I have been bearish on Gilead Sciences (GILD) for a few years now. Even the staunchest GILD supporters may become alarmed at its recent news. The company announced it would lay off about 20% of its sales force as financial pressures weigh:
Gilead will lay off around 150 cardiopulmonary sales representatives as generic versions of the firm's heart drugs, Letairis and Ranexa, are set to hit the market.
While Letairis and Ranexa brought in $943 million and $758 million, respectively, in 2018 - Ranexa's patent expires next month while multiple generics have already been approved for Letairis.
The two drugs generated around 8% of Gilead's overall sales.
In total Gilead has 11,000 employees. The redundancy of 150 tenured sales people has been described as a cost cutting move.
I understand the decision to downsize the sales force was in the works a few years ago. The company previously realized outsized growth on the strength of HCV sales. If bulls did not believe Gilead's growth was dead, then laying off a sizable part of the sales force could convince them. GILD remains a sell for the following reasons:
LOE Could Weigh
Gilead's Q4 2018 product sales of $5.7 billion were up 4% sequentially. HCV sales fell 18% but were more than offset by HIV sales which rose 9%. The company is less dependent on HCV, which is a good thing. HIV is now over 70% of total sales; as HIV goes, so goes Gilead. That sales growth could come to an end once generic versions of Letairis and Renexa hit the market.
Letairis and Renexa had combined product sales of $431 million in Q4 2018, representing about 8% of Gilead's total product sales. Combined product sales grew about 3% sequentially. According to the IMS Institute For Healthcare Informatics, from 2002 to 2014, the price of medicines was reduced by 51% in the first year generics entered the market. This would imply that Gilead's combined sales for Letairis and Ranexa could fall by over $215 million due to a loss of exclusivity ("LOE"). Such a decline could mute Gilead's future revenue growth, potentially hurting sentiment for the stock.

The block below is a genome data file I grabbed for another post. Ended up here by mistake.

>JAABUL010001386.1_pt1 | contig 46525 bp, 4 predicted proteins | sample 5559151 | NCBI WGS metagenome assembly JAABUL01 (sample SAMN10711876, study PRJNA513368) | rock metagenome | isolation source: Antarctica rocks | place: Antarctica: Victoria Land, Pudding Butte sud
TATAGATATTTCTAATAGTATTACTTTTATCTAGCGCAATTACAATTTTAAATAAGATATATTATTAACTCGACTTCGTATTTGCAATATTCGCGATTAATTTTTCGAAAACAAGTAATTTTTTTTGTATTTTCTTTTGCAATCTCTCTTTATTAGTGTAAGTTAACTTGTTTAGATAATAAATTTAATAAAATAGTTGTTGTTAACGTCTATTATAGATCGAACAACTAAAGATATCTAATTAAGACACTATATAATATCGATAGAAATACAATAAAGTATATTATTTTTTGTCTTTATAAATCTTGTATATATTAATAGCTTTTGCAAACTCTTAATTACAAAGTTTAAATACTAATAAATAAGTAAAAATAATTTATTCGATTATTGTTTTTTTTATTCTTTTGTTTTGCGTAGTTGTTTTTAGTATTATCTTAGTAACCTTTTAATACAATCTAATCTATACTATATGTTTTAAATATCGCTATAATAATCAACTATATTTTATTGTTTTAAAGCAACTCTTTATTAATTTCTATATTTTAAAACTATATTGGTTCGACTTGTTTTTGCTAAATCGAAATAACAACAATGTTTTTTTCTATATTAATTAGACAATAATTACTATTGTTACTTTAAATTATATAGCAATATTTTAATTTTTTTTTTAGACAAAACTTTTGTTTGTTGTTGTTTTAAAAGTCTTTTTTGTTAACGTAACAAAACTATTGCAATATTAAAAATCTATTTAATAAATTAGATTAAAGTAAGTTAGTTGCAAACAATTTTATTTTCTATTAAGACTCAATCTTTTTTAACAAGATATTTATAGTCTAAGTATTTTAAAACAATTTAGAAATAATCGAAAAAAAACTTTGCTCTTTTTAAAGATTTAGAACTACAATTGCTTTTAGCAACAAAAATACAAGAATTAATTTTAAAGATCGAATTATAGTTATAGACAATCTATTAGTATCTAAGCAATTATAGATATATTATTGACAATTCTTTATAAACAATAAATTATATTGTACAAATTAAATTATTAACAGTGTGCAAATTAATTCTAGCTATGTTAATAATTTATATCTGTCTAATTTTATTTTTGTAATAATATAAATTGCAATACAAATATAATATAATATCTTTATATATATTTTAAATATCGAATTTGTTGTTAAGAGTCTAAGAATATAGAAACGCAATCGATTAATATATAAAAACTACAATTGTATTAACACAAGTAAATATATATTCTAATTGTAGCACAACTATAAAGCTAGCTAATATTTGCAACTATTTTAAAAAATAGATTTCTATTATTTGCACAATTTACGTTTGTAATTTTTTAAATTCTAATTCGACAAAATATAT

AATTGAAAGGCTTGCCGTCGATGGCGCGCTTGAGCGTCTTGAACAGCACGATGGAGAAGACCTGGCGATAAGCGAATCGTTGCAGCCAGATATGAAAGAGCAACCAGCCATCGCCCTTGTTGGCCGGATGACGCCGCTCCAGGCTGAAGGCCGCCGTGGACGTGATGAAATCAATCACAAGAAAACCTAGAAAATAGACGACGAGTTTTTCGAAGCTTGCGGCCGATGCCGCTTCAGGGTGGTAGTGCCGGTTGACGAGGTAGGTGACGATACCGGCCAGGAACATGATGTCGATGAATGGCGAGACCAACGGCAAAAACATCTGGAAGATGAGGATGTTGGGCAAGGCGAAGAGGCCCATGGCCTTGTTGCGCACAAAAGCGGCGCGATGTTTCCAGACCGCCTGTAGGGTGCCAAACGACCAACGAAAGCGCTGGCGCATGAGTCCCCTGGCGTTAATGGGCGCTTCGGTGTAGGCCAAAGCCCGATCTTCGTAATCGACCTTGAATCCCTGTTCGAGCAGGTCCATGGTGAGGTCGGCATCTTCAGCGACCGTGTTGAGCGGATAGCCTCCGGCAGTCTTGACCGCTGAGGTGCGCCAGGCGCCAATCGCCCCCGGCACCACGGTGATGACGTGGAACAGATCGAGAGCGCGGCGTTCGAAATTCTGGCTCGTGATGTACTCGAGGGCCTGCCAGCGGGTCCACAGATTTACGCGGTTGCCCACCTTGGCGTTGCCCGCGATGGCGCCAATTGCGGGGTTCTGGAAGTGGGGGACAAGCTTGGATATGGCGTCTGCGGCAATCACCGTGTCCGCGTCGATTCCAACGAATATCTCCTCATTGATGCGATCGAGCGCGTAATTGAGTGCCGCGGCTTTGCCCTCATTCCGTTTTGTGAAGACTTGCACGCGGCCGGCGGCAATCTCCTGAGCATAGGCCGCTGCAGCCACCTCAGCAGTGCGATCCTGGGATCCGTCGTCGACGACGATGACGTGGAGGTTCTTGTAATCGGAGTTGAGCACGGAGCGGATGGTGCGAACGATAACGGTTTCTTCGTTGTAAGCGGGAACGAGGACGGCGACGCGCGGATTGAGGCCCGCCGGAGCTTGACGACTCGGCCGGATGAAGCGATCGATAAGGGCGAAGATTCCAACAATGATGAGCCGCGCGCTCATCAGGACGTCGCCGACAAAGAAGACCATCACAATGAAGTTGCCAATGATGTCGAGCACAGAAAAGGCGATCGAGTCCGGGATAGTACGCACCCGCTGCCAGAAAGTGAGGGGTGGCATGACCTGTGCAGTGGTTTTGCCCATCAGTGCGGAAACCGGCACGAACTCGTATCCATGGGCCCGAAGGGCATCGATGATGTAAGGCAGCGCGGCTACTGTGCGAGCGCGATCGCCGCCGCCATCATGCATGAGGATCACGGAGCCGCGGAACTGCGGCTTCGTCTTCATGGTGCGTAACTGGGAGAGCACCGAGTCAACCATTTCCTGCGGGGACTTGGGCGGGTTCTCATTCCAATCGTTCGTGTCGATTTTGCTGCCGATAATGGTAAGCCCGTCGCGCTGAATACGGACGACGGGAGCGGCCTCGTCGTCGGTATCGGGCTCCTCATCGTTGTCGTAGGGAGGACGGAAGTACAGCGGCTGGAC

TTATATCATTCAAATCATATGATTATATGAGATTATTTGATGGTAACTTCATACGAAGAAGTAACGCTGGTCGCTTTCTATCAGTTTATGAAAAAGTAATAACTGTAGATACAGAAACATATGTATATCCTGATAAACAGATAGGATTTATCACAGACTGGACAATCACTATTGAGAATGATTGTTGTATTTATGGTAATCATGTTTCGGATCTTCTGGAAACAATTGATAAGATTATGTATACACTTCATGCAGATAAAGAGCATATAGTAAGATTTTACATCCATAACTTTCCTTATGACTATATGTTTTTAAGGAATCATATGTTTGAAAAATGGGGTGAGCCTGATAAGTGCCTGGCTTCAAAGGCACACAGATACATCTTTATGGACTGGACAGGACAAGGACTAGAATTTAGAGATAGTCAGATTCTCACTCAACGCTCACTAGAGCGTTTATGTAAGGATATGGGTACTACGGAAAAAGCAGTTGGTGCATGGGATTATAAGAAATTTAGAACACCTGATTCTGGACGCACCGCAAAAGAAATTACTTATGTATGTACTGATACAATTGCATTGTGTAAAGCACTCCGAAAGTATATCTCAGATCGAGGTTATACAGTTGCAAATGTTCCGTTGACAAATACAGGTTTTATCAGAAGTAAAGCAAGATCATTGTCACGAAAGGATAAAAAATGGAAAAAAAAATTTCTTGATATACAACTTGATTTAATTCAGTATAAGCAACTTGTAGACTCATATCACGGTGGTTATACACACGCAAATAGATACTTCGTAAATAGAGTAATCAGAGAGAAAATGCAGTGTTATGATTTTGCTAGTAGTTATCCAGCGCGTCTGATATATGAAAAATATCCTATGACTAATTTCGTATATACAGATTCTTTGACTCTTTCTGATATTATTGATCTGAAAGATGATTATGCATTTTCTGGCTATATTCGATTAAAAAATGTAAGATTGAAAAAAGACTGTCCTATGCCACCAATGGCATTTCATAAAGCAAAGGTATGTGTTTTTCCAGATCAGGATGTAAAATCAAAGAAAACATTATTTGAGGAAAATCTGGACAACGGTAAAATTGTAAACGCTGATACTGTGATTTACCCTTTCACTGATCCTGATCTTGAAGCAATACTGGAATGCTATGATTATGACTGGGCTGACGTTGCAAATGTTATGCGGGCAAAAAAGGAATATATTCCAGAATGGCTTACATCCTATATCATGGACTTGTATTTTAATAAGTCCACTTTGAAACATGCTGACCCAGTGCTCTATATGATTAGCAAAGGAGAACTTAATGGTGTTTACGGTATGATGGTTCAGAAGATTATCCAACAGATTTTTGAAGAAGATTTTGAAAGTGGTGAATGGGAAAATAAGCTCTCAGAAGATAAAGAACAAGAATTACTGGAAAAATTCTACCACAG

Late last year, Gilead announced plans to launch generic versions of Epclusa and Harvoni in the U.S. The generic versions could be launched sometime this year. HCV represented 13% of Gilead's total product sales. Harvoni and Epclusa product sales were over 90% ($685 million) of total HCV product sales. Generic HCV could hurt another sizable revenue stream for Gilead.
HCV sales generated robust margins for Gilead, allowing the company to cover corporate overhead and fund R&D projects. HCV's free fall has hurt gross margins.
Gross margin was as high as 85% in Q4 2016. At the time, HCV was nearly 45% of total product sales. Gross margin was 73% in Q4 2018 - a decline of about 1,200 basis points. Margins could fall further due to LOE for Gilead's heart drugs and potential generic competition for certain HCV drugs. The company is cutting its sales force to offset pending revenue declines. It may have to cut into R&D next.
Stagnant revenue growth and falling margins do not bode well. There is no guarantee cost cuts will be able to fully offset declines in gross profit. Secondly, Gilead has a reputation for its ability to produce new drugs in-house. Potential reductions in R&D spending could cause investors to question Gilead's next growth catalyst.
Layoffs likely portend GILD's growth is dead. If revenue and gross profit fall due to LOE, then it could hurt sentiment. GILD is down over 10% Y/Y and could fall further. The stock remains a sell.
Disclosure: I/we have no positions in any stocks mentioned, and no plans to initiate any positions within the next 72 hours. I wrote this article myself, and it expresses my own opinions. I am not receiving compensation for it (other than from Seeking Alpha). I have no business relationship with any company whose stock is mentioned in this article.